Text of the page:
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Jade and gold burial suit, finest to survive ancient China, featured in Nelson-Atkins exhibition
Jade burial suit bound with gold wire excavated from the tomb of a King of Chu at Shizishan, Xuzhou. Western Han Dynasty (206 BCE-9 CE), first half of second century BCE. L. 176 cm (69.29 in).


KANSAS CITY, MO.- In ancient China, death was believed to be such a continuation of life that burial tombs were plotted as elaborate afterlife arenas, complete with large security forces made of clay, horse-drawn chariots, precious stones and jade figures. Dreams of the Kings: A Jade Suit for Eternity opens Dec. 16 at The Nelson-Atkins Museum of Art in Kansas City and offers a remarkable window into ancient Chinese burial rituals following the discovery of nearly 100 tombs in the mid-20th century onwards in northern Jiangsu Province.

“Humankind’s dream of eternal life is enduring,” said Julián Zugazagoitia, Menefee D. and Mary Louise Blackwell CEO & Director of the Nelson-Atkins. “The finest quality jade suit excavated to date, showcased in this exhibition, along with the other burial objects on display, reveal the dreams of the elegant kings of Chu.”

The centerpiece of Dreams of the Kings is a 2,000-year-old, life-sized jade and gold burial suit, meticulously assembled from more than 4,000 pieces of jade linked together with gold wire. Jade is China’s most precious material and has been exalted in that country since the Neolithic period as having deep spiritual significance associated with the afterlife. It was only during the Han Dynasty (206 B.C.E –220 C.E.) that it was used to completely encase the corpse to reflect the belief that the body would not decay if encased in jade. Jade burial suits were extremely expensive to produce and encouraged tomb looters, prompting a late Han ruler to prohibit jade burial suits. None dating later than Han have ever been found, and the jade suit in this exhibition is the finest to have survived from ancient China.

In 201 B.C.E, the first emperor of the Han Dynasty appointed his younger brother as the first king of the Chu Kingdom, which was centered in what is now Xuzhou, halfway between Beijing and Shanghai. Elites in this kingdom enjoyed a lavish lifestyle, and 12 generations of kings were buried in monumental tombs carved into the rocky hills nearby. The excavation of these tombs yielded an astonishing number of sumptuous objects which are now on view in this exhibition.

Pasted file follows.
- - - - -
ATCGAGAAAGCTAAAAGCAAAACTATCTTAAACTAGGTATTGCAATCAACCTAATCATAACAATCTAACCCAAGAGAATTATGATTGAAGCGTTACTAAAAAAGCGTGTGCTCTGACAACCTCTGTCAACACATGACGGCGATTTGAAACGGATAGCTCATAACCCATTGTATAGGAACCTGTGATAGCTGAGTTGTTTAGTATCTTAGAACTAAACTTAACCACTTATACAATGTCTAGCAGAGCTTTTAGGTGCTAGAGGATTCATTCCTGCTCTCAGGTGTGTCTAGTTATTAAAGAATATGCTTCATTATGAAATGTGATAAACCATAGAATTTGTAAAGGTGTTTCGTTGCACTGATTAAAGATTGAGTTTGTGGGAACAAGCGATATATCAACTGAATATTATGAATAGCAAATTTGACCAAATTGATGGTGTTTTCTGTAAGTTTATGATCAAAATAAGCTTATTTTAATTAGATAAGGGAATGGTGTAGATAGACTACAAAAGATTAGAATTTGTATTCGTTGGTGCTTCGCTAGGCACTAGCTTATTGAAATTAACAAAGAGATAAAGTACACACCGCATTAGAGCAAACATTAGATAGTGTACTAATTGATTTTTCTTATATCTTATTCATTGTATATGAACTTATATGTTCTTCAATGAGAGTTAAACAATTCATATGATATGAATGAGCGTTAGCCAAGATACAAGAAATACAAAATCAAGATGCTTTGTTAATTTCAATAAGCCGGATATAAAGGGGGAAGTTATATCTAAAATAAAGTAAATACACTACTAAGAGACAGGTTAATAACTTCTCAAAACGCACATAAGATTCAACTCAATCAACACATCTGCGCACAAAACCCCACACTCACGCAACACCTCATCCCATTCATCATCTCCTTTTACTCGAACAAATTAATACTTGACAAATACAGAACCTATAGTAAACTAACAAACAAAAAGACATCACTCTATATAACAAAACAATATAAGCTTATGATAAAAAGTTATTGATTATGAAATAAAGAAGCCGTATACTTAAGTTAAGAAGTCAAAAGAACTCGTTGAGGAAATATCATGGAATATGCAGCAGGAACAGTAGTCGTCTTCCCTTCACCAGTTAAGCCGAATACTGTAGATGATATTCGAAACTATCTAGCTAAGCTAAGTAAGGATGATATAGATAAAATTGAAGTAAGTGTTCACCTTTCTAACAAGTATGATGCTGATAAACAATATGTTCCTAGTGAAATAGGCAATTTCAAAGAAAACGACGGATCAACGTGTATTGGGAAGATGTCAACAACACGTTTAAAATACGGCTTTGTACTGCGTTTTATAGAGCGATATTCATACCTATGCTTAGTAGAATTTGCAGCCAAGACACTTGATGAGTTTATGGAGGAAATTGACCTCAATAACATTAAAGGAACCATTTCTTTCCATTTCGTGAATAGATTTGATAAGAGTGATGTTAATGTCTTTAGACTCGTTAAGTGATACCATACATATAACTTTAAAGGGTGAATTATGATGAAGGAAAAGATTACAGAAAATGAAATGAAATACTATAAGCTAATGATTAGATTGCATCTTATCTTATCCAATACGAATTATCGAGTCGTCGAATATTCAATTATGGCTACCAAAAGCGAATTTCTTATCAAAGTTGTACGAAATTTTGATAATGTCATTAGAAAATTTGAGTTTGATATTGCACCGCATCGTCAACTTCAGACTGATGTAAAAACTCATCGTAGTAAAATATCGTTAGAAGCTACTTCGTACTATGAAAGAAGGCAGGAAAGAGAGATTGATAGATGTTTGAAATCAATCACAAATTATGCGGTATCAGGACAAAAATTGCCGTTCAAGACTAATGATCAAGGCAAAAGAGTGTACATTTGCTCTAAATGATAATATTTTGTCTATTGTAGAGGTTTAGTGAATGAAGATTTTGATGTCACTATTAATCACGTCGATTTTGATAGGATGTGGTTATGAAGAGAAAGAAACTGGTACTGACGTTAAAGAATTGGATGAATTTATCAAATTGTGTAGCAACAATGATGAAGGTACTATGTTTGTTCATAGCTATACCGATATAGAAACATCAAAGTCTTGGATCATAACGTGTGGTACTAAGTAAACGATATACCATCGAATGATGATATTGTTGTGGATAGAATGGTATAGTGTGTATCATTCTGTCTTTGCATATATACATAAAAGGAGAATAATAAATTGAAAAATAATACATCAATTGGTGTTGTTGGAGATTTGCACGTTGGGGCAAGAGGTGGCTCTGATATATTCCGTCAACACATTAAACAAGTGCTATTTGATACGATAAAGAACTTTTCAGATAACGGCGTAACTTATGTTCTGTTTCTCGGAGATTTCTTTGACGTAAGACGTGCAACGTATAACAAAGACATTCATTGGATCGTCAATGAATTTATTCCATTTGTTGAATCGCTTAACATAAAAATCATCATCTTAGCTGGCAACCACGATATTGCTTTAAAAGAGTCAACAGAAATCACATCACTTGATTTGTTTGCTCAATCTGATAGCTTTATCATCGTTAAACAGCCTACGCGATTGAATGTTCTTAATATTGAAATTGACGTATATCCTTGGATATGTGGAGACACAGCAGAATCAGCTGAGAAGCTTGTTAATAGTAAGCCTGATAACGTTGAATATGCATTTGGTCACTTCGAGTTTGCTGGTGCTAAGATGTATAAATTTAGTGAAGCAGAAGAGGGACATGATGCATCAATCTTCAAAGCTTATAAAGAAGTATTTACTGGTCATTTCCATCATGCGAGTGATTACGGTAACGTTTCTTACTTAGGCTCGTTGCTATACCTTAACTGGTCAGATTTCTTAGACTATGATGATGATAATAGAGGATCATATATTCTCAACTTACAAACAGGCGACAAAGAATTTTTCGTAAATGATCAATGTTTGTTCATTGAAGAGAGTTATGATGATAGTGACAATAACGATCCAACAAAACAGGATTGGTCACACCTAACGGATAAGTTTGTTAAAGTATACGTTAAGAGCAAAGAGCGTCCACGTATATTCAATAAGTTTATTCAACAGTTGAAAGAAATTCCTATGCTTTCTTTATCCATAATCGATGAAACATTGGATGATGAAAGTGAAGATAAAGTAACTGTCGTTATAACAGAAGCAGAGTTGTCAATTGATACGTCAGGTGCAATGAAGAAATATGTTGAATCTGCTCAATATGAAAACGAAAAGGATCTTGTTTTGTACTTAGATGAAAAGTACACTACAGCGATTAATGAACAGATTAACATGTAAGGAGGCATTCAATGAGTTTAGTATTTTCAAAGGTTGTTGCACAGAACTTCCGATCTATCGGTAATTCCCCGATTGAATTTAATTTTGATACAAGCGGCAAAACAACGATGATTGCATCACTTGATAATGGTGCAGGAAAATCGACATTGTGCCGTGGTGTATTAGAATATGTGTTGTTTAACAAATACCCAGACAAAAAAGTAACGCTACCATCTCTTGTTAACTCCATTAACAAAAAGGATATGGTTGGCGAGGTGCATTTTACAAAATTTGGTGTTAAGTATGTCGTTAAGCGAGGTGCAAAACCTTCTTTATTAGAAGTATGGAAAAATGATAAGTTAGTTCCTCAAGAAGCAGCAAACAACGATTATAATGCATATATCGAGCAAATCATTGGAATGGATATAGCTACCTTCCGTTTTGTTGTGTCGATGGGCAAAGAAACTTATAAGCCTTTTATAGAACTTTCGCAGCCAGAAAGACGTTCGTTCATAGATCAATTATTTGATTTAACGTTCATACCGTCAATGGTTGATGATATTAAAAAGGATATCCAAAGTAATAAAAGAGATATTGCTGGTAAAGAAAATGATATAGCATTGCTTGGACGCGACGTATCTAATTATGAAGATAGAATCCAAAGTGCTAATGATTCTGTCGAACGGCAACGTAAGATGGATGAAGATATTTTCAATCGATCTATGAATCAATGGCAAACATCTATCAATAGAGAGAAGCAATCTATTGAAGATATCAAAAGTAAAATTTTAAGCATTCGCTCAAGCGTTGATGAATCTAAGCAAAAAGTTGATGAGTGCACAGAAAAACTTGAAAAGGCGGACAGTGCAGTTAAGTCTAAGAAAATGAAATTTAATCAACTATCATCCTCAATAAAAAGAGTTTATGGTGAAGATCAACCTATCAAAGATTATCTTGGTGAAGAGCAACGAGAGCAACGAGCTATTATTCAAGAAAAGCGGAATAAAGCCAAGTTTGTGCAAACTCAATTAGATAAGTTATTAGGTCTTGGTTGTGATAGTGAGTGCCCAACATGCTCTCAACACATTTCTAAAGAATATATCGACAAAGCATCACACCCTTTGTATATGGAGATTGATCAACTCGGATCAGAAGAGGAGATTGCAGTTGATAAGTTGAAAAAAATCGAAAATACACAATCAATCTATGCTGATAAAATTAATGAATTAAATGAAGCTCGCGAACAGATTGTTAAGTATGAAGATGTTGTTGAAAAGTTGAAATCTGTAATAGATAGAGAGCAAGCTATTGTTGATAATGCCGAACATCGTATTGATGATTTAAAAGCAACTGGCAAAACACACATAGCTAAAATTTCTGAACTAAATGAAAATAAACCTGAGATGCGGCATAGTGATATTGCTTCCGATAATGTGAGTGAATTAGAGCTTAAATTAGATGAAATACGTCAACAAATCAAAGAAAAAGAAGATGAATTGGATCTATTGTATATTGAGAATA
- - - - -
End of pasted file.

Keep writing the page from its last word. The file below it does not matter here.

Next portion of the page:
“The stunning jades in this exhibition, shown for the first time in the United States, demonstrate why jade is China’s most precious material,” said Colin Mackenzie, Senior Curator of East Asian Art. “Visitors will be amazed by the workmanship and the dramatic ambience of their display in our world-famous Chinese Temple.”

Dreams of the Kings is divided into three sections: Court Ceremony, Feasting, Dance, and Ritual; Warfare and Authority; and Jade for Eternity. The first section displays a remarkable selection of ceramic figures of dancers and musicians, including an elegant, swaying dancer throwing her long sleeves in wild abandon, as well as a huge gilt bronze basin that reflects the importance of personal hygiene in ancient China. Warfare and Authority features a full suit of iron armor, along with miniature versions of the famous Terracotta Warriors, jade sword fittings, and a group of gold, silver and bronze seals of Chu rulers and officials. Jade for Eternity explores the roles of China’s most precious material, particularly jade’s moral symbolism and its efficacy in preserving the body in burial.

A selection of 90 pieces from the museum’s celebrated collection of early Chinese art from the Shang (16th century, ca. 1046 B.C.E.) to the Han (206 B.C.E.–220 C.E.) dynasties will be displayed in adjacent galleries. Included will be the world-famous jade bi ritual disc and many other exceptional pieces. Dreams of the Kings closes April 1, 2018.





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